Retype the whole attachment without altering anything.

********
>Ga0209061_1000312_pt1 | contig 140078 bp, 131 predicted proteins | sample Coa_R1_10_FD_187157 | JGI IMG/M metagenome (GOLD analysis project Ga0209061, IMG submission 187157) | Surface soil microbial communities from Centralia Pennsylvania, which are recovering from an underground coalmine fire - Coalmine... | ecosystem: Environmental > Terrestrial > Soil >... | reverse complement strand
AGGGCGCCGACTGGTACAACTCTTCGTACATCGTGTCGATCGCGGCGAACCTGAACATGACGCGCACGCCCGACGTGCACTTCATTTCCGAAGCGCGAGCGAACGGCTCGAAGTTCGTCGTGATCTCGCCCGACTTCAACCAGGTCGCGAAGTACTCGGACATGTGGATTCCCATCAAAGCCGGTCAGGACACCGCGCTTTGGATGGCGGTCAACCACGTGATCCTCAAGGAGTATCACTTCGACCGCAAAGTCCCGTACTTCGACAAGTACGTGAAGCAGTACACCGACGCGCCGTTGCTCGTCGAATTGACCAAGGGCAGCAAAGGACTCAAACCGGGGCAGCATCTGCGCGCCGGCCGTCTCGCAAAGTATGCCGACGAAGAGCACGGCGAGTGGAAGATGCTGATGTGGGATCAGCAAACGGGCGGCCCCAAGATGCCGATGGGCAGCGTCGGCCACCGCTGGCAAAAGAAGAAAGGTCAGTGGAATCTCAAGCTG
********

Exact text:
>Ga0209061_1000312_pt1 | contig 140078 bp, 131 predicted proteins | sample Coa_R1_10_FD_187157 | JGI IMG/M metagenome (GOLD analysis project Ga0209061, IMG submission 187157) | Surface soil microbial communities from Centralia Pennsylvania, which are recovering from an underground coalmine fire - Coalmine... | ecosystem: Environmental > Terrestrial > Soil >... | reverse complement strand
AGGGCGCCGACTGGTACAACTCTTCGTACATCGTGTCGATCGCGGCGAACCTGAACATGACGCGCACGCCCGACGTGCACTTCATTTCCGAAGCGCGAGCGAACGGCTCGAAGTTCGTCGTGATCTCGCCCGACTTCAACCAGGTCGCGAAGTACTCGGACATGTGGATTCCCATCAAAGCCGGTCAGGACACCGCGCTTTGGATGGCGGTCAACCACGTGATCCTCAAGGAGTATCACTTCGACCGCAAAGTCCCGTACTTCGACAAGTACGTGAAGCAGTACACCGACGCGCCGTTGCTCGTCGAATTGACCAAGGGCAGCAAAGGACTCAAACCGGGGCAGCATCTGCGCGCCGGCCGTCTCGCAAAGTATGCCGACGAAGAGCACGGCGAGTGGAAGATGCTGATGTGGGATCAGCAAACGGGCGGCCCCAAGATGCCGATGGGCAGCGTCGGCCACCGCTGGCAAAAGAAGAAAGGTCAGTGGAATCTCAAGCTG